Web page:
Norgal stabbeth thee.
- 3 days ago
I knew Head Lopper 2 was going to be about wolves pretty early on but the plot didn’t come along until it was time to get it all together. However from the very beginning I knew I wanted a double page spread where Norgal absolutely runs (literally) through a bunch of wolves.
And here it is, the double page has a few of these sequences stacked on top of one another, featuring Norgal taking down the 15’ tall wolves, one after another, with a great deal of ease.
- 3 days ago
by Jim Rugg
PRINTS: 18 x 24 inches, 4-color silkscreen, edition of 75
DRAWING: 19 x 14 inches, india ink on bristol
Telegraph Gallery has a new print for sale. The fluorescent inks make it glow under a blacklight! Limited quantity so don’t delay.
This is part of a show called Epic Encounters and features prints by Jack Teagle, Jenn Woodall, Jake Lawrence, and Ryan Berkley.
Holy crap I love this Jim Rugg print. -ASource: jimrugg
- 3 days ago
Greg Ruth was nominated for an Eisner Award (Best Publication for Kids age 8-12) for his book The Lost Boy.
Nathan Fox was nominated for an Eisner Award (Best Publication for Teens age 13-17) for his work with Sheila Keenan on the book Dogs of War.
Andrew MacLean provided art for 3 of the books nominated for Best Anthology: Nobrow 8 (shown), DHP and Outlaw Territory.
Chris Visions is currently working with twice nominated writer Christopher Sebela on their new series Dead Letters. I got to see some of the original art in person the other day. It’s really amazing.
Logan Faerber won 3rd place in the Creative South 14 Ink Wars contest. Read more about it here.
Ming Doyle is working on a piece for an upcoming Prince themed gallery show. More details soon.
Alexis Ziritt will be doing a cover for RoboCop #1. Read more about the series here and look for it on the shelves in July.
Paul Maybury is open for commissions until the end of April, but you need to act fast because he’s only taking 10 and they’re going fast! Get on the list here.
Toby Cypress will have some original art from the hit series The White Suits for sale later today in the OOSA store.
- 4 days ago
So word on the street is - a few people don’t think I’m coloring my own work!
Wow, isn’t that complimentary. I thought it was about time to put this very, very stupid rumor to rest because I’m just so annoyed when sometime tells me to “Just use your assistant.” or “Can your assistant just do this for you since you’re so busy?”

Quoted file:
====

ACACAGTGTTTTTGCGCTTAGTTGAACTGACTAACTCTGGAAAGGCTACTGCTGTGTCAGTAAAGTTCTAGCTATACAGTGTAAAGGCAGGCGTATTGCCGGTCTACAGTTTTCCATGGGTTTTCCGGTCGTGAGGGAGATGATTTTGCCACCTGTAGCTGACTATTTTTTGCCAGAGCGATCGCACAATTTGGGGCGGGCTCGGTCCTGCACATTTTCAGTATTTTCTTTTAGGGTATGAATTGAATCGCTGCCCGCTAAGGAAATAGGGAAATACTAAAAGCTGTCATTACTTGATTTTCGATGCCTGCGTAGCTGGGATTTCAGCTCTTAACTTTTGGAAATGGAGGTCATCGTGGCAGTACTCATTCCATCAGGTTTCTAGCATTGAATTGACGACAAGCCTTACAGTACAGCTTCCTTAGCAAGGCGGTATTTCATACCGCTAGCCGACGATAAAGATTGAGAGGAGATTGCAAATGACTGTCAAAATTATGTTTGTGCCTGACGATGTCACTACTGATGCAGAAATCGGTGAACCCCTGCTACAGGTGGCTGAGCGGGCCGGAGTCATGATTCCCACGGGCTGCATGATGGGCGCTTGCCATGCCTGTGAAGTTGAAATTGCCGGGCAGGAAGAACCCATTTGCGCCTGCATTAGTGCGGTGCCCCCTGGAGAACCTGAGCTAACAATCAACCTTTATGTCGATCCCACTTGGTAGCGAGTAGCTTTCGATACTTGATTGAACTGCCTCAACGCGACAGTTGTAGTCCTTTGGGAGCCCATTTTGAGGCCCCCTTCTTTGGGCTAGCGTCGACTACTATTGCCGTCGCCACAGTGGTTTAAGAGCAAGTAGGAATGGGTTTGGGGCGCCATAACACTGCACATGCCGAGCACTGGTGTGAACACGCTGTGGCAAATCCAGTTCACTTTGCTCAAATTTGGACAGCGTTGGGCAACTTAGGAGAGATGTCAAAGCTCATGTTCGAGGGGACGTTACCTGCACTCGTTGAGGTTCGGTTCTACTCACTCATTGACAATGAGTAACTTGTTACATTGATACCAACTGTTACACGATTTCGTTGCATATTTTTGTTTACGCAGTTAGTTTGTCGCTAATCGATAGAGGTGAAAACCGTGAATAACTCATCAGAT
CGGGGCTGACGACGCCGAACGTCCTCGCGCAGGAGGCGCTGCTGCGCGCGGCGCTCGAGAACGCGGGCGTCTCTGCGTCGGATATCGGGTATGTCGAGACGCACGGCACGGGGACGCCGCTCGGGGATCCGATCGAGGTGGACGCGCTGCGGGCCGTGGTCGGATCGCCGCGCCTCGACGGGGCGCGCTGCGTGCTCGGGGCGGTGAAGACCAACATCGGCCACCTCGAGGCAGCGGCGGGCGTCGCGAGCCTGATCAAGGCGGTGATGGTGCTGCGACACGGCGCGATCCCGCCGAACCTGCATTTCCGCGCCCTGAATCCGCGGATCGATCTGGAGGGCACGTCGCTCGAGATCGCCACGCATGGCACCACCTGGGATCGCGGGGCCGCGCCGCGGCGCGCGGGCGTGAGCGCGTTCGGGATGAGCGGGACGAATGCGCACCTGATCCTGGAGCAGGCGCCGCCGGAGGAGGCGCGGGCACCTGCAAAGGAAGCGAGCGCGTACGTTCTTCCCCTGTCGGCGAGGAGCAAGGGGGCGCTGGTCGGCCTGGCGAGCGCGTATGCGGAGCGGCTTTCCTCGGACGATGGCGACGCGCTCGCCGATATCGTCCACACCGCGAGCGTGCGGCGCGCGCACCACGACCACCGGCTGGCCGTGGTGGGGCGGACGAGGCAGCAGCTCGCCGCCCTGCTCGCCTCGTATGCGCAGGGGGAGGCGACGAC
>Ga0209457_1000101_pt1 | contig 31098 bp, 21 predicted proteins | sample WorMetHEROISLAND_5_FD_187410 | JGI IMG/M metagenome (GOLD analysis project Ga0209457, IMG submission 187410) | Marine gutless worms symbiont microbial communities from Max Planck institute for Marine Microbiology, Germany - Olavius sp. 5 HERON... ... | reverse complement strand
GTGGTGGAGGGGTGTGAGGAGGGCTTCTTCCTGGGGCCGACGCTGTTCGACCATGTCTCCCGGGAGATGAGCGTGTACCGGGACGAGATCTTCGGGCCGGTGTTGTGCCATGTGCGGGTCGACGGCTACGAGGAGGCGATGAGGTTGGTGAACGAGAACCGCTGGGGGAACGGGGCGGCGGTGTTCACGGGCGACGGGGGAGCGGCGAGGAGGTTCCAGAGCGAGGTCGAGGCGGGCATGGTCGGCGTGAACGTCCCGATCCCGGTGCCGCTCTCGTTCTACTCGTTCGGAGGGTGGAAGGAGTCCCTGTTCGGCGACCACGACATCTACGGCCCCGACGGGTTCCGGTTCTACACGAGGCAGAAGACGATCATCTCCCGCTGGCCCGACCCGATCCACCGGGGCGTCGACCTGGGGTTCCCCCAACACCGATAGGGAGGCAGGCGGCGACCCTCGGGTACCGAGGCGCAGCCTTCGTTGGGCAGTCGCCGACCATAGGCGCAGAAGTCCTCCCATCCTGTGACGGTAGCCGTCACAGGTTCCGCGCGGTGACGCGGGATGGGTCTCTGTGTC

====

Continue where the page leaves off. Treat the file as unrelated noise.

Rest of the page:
NO. My assistants are not art monkeys and they do not color/render any work with my name on it! They color their OWN work and put THEIR name on it. They are interns learning the process, making money, meeting people and having daily skype calls with me about their own work! (that said, I’m not hiring any new assistants right now and I do not have one at this time)
I color a lot of books. I color a lot of books because I love coloring. I color a lot of books and I don’t sleep a whole lot, or go on vacation, or see my family, or hang out with my boyfriend, or exercise and I pretty much miss just about every film I want to see in the cinema—so please stop saying I’m not coloring my own work.
The biggest problem is what people think a “color assistant” does. This goes for all creative fields where someone adds “I have an inking assistant”, “a penciling assistant”, “an intern”, etc. There seems to be a very popular misunderstanding that an “assistant” is hired just to do the dirty work, all the work and get no credit or money. This is not the case nor should it ever be assumed it is the case.
There are three images here from Deadpool #27.
1.) The flatted file, how it looks when the file comes back to me flatted by another person for a flat fee. This is a staple in the colorist business and without this help colorists would be really stuck for time.
2.) EX-Color Assistant/now colorist extraordinaire Kelly Fitzpatrick goes through the crazy flatted file and adjusts the colors so they are sensible while referencing colors I’ve chosen for costumes in previous issues, plus I give her the script so maybe she can figure out if it’s day or night or if they should be on the moon. This is a VERY helpful step for me, especially, because without this step every single book I have would be a minefield to manage. Having Kelly select costume palettes I’ve used in previous issues is absolutely essential. This is also something plenty of colorists do! Having the FIRST step come back with correct costumes is great but I have to get my files “color corrected”.
3.) I go in and change colors/bring detail into certain elements/fix costume problems and render the page.
This is how assisting works and this is why the work I color is my own work and only my work, end of story. Assistants are so wonderful and helpful but they deserve more than being called “who I farm my work out to”. It’s not just insulting to the artist who hires them AND the assistant who takes the job but it’s also just incorrect.
THE MORE YOU KNOW!
- 1 week ago
Out this week from BOOM! Studios, Dead Letters #1
This book is really exciting to be working on! I love the style of the writing (I wish you guys could see the script, some of the panel descriptions make my heart flutter) and the art is just yuuumm-y!
Also it’s the first series I’ve gotten to colour with a black protagonist. I really wish that wasn’t a point of interest but there just aren’t enough POC characters leading books out there you guys! >:
If you like Noir, crime, mystery, thrillers, any of that jazz you’re gonna dig this book :)
Writer: Christopher Sebela
Artist: Chris Visions
Letterer: Steve Wands
Colourist: Ruth Redmond
(via chrisvisions)Source: ruthredmond